The 9–1 student-teacher ratio is key to the three teacher’s deep knowledge of each and every student. Teachers share their observations about student growth with parents regularly in narrative form without test or grades. “Even though Amy focuses on the younger group,” Laprise says, “she is just as in-tune with the children in the middle and the older groups and their needs and their own personal goals. And I really appreciate that.”
Each eighth-grader at School Around Us develops a year-long culminating project that includes a portfolio from each year of their schooling, answers to 10 reflective questions and a service piece that reflects who they are as a person and relates to their interests. Many students use their final project to leave a gift to the school—whether that’s solar panels purchased with a grant they applied for, a quiet room for students designed with the help of an architect, an herb garden or a now-mature, sweet-smelling rose bush and shade-giving apple tree.
While some School Around Us graduates go on to the New School (a progressive high school for which Marylyn Wentworth was also a founding member) others choose private school or homeschooling or opt for a public school for a new experience or to pursue athletics. “One thing that we work really hard on is to have the kids know themselves and know what their needs are,” says Wentworth. “Because of that work, kids make choices that are pretty good matches.”
Come and join us for live music, delicious food, and over 60 beautifully curated artisans on the Kennebunkport Village Green. From 9 AM - 4 PM Saturday and Sunday in beautiful Kennebunkport, Maine we'll be showcasing some of New England's most beautiful and original crafters. We take great pride in the success of this highly anticipated show. Please come out and join us, tell your friends, and be sure to say hello!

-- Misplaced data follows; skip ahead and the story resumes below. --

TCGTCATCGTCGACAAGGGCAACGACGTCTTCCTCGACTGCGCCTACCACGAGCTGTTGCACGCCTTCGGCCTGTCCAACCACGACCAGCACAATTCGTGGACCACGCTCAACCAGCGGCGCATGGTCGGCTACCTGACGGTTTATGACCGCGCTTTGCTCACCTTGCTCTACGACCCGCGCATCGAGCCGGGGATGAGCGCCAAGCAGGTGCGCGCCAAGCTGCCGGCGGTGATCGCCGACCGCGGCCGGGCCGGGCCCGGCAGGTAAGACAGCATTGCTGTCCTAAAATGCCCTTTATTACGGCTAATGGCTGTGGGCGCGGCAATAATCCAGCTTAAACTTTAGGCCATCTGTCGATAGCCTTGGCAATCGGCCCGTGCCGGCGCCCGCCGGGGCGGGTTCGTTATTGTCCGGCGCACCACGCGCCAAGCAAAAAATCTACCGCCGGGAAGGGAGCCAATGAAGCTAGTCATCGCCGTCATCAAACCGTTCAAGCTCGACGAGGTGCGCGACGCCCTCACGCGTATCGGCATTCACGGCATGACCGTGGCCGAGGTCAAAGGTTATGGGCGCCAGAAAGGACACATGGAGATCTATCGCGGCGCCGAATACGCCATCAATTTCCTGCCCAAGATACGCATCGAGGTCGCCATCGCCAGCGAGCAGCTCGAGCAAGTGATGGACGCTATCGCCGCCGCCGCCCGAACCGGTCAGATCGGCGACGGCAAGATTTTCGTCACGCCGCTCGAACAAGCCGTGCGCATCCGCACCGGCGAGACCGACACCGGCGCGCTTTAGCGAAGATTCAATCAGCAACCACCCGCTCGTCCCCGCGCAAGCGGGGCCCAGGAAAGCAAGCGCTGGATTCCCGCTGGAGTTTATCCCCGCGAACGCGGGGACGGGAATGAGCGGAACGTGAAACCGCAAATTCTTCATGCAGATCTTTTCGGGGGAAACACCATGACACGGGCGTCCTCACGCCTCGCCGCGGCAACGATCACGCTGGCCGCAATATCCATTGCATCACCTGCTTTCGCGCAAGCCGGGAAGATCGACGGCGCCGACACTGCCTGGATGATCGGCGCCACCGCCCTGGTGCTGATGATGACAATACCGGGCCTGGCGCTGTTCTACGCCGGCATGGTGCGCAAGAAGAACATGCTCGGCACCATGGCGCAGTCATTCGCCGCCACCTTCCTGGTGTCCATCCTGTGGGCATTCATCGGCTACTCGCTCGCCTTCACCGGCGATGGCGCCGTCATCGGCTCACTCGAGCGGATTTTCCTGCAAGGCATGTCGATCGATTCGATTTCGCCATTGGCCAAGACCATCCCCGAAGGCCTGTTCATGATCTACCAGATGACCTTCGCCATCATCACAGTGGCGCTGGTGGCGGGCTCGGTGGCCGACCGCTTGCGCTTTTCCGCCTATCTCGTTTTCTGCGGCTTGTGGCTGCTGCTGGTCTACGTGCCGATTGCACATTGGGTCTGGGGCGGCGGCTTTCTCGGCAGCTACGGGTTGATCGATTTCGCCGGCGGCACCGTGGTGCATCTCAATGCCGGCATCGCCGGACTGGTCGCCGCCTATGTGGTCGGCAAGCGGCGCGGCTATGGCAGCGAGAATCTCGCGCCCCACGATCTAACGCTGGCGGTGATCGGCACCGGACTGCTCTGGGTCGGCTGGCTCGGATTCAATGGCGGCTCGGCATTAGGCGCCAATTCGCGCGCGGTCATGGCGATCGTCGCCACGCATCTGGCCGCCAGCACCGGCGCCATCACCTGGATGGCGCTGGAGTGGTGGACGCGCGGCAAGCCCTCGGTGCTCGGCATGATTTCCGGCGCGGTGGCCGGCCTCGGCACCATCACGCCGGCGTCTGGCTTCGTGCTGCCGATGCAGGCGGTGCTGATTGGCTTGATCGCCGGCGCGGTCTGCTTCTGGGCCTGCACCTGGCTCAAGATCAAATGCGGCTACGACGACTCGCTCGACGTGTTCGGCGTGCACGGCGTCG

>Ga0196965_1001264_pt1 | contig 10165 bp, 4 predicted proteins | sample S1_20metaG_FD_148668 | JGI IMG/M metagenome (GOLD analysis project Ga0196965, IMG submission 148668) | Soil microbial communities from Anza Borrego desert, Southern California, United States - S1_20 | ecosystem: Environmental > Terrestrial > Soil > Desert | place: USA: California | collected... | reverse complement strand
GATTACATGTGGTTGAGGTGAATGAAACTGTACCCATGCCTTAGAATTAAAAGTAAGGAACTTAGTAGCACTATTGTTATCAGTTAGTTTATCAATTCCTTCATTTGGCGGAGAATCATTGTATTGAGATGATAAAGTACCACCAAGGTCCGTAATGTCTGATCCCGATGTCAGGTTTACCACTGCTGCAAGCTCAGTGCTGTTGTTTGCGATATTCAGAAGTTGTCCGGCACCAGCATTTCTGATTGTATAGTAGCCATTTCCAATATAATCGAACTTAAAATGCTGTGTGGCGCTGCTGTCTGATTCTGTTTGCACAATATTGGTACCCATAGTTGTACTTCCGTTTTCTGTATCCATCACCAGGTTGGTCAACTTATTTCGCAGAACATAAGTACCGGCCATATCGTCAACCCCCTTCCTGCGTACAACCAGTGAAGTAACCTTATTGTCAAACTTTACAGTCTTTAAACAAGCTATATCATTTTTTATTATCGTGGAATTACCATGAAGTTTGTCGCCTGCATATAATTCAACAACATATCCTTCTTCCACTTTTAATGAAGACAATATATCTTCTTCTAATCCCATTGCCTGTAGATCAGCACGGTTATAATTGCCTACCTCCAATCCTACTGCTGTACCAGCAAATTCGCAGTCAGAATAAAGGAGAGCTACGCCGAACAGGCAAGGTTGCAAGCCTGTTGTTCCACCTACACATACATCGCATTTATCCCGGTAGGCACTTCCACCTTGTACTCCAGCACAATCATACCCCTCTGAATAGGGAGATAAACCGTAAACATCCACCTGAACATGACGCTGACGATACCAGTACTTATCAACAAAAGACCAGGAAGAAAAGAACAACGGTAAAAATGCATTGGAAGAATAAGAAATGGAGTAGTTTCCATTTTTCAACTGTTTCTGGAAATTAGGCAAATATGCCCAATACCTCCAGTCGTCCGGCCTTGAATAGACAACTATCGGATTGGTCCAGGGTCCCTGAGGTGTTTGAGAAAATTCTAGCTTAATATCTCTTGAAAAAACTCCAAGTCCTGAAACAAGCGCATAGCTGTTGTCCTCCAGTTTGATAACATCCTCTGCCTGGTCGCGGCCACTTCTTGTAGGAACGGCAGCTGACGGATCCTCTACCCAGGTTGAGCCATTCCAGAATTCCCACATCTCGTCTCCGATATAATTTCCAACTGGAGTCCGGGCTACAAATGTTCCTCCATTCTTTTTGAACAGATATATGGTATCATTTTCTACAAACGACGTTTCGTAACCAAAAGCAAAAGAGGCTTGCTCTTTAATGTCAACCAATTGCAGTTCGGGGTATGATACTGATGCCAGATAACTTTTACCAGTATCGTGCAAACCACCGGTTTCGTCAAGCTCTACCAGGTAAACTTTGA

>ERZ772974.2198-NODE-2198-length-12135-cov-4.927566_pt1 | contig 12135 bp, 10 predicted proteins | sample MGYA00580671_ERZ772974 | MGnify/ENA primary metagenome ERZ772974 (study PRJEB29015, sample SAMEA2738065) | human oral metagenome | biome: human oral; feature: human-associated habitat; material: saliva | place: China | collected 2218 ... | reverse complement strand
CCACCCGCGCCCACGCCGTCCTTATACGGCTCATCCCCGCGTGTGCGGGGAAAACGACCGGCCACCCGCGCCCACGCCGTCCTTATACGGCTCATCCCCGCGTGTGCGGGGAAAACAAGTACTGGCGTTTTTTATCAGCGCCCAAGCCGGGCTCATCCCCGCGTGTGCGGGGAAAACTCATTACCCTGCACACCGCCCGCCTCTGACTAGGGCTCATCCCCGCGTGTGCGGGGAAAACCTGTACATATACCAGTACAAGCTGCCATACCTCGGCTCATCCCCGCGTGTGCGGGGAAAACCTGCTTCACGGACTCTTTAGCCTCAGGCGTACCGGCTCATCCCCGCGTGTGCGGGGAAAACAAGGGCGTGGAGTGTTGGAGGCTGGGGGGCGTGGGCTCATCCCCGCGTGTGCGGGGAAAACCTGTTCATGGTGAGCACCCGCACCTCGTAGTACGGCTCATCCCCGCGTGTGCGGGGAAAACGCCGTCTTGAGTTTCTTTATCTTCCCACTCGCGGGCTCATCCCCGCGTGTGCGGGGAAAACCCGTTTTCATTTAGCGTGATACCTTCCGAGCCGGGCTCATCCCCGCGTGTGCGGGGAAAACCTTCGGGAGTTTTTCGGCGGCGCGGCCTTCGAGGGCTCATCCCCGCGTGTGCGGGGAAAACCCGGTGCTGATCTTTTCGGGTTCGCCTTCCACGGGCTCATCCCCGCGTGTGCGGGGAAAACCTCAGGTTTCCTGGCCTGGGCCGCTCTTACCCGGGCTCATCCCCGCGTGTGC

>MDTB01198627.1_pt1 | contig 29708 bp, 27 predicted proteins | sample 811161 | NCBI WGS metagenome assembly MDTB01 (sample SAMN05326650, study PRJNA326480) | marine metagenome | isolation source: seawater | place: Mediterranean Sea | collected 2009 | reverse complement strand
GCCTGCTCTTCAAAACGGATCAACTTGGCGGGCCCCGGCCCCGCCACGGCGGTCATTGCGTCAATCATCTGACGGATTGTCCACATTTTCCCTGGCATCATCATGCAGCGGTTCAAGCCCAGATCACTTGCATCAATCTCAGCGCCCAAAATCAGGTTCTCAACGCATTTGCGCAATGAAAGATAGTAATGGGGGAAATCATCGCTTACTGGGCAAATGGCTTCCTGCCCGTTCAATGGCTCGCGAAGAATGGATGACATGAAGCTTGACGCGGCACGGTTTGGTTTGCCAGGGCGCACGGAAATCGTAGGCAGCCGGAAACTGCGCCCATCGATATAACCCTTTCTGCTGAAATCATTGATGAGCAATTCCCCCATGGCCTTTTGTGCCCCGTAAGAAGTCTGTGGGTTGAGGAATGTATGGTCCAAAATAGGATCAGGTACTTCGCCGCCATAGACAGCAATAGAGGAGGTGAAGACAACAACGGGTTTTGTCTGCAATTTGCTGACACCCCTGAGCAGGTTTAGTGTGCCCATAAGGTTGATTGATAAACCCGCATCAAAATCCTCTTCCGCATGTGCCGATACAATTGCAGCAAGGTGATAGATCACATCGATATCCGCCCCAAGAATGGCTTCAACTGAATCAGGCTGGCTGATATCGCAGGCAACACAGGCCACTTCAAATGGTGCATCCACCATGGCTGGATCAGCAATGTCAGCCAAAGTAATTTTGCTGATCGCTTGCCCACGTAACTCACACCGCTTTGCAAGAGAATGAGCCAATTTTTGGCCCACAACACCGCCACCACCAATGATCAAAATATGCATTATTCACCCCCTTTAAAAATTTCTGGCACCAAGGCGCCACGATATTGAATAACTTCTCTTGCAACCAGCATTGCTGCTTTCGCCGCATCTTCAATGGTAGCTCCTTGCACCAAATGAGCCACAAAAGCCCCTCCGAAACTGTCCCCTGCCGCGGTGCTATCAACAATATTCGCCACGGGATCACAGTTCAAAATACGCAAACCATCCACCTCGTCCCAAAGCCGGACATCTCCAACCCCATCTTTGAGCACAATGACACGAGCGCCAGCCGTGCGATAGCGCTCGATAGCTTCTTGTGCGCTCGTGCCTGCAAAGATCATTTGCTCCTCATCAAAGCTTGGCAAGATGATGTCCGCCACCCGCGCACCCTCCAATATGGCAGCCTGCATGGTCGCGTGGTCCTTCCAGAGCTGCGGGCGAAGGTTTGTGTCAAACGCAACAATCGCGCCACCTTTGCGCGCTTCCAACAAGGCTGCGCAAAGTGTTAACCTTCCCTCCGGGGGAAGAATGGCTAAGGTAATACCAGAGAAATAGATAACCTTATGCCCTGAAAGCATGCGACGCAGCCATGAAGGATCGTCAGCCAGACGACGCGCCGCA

Join us to celebrate Marylyn Wentworth's retirement and amazing career! Marylyn was one of the original founders of School Around Us in 1970. Gather around the fire and open mic to share music, laughter, and stories all in Marylyn's honor. Suggested donation of $10.00 per person.
We are making a community quilt in her honor. If you would like to create a 10"x10" quilt square for this memory keepsake please bring it to the celebration or mail to The New School 38 York Street Kennebunk, ME 04043 by June 20th.
We recently received some vintage School Around Us promotional materials from a former student and teacher! While a lot has changed since 1970 when SAU first “...grew from the informal discussions of a group of parents who felt the need for a small school which was flexible, ungraded, creative and free to put into practice the exciting ideas now developing or in use in education…”, it is refreshing to see how we have remained true to our mission and goals. A brochure advertising openings for the 1970-71 school year states, “We hope the School Around Us will be a place of sharing, of openness and honesty, of excitement and fun, of compassion and love, and deep involvement with people and the life around us."
One of our School Around Us graduates, Payce, is now a senior at The New School and will be making his directorial debut this weekend. Two other former SAU students, Tigerlily and Penelope are also starring in this show. Please come support the TNS Theater Program!
Friday, May 11 @7:30pm and Saturday, May 12 @1pm. Tickets can be reserved by calling 985-3745 or purchased at the door. $10 for adults & $5 for children under 12.
Play season is upon us, one of our favorite times of the year! School Around Us students and teachers are immersed in a theater unit for 6 weeks every spring. Children actively gain skills in literacy, collaboration, confidence, self-esteem, creative expression, time management, communication, commitment, and so much more!
Please visit sauproductions.brownpapertickets.com for more details and to make your reservation for the School Around Us Production of Mother Goose is Eaten by Werewolves.
We have three performances planned April 12-14. Our venue for the shows this year is at The New School located at 38 York Street Route 1 in Kennebunk.
Mother Goose is Eaten by Werewolves is written by Steph DeFerie and produced by special arrangement with Playscripts, Inc.
Chris Sullivan comes to The School Around Us with 20 years of experience in education. He has enjoyed teaching several different grade levels from pre-school through college and currently serves as the Director of Costa Verde International School in Sayulita, Mexico- a multicultural, ecological school similar to SAU in educational philosophy and vision.